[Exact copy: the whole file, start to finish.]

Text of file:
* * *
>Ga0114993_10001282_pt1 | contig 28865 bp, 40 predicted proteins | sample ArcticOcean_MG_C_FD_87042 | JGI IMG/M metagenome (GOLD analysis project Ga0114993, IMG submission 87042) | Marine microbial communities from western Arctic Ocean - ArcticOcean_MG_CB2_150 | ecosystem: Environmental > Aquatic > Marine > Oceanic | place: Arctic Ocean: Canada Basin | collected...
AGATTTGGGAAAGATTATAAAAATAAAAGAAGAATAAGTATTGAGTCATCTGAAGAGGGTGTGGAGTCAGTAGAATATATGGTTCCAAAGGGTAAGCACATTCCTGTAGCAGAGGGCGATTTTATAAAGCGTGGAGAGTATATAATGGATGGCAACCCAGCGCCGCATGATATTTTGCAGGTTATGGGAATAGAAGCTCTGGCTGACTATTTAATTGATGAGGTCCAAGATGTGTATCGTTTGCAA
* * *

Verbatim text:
>Ga0114993_10001282_pt1 | contig 28865 bp, 40 predicted proteins | sample ArcticOcean_MG_C_FD_87042 | JGI IMG/M metagenome (GOLD analysis project Ga0114993, IMG submission 87042) | Marine microbial communities from western Arctic Ocean - ArcticOcean_MG_CB2_150 | ecosystem: Environmental > Aquatic > Marine > Oceanic | place: Arctic Ocean: Canada Basin | collected...
AGATTTGGGAAAGATTATAAAAATAAAAGAAGAATAAGTATTGAGTCATCTGAAGAGGGTGTGGAGTCAGTAGAATATATGGTTCCAAAGGGTAAGCACATTCCTGTAGCAGAGGGCGATTTTATAAAGCGTGGAGAGTATATAATGGATGGCAACCCAGCGCCGCATGATATTTTGCAGGTTATGGGAATAGAAGCTCTGGCTGACTATTTAATTGATGAGGTCCAAGATGTGTATCGTTTGCAA